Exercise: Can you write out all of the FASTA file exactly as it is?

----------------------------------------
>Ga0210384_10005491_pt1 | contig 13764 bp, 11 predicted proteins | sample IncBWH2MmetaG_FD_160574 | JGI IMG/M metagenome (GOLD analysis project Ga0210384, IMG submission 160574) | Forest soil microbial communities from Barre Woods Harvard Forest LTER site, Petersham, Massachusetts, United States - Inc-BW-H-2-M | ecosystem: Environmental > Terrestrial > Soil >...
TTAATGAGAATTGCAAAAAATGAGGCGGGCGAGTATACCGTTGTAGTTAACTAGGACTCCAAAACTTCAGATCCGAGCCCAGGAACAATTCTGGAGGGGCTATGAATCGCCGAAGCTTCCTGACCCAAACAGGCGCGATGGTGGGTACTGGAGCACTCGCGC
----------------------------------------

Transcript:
>Ga0210384_10005491_pt1 | contig 13764 bp, 11 predicted proteins | sample IncBWH2MmetaG_FD_160574 | JGI IMG/M metagenome (GOLD analysis project Ga0210384, IMG submission 160574) | Forest soil microbial communities from Barre Woods Harvard Forest LTER site, Petersham, Massachusetts, United States - Inc-BW-H-2-M | ecosystem: Environmental > Terrestrial > Soil >...
TTAATGAGAATTGCAAAAAATGAGGCGGGCGAGTATACCGTTGTAGTTAACTAGGACTCCAAAACTTCAGATCCGAGCCCAGGAACAATTCTGGAGGGGCTATGAATCGCCGAAGCTTCCTGACCCAAACAGGCGCGATGGTGGGTACTGGAGCACTCGCGC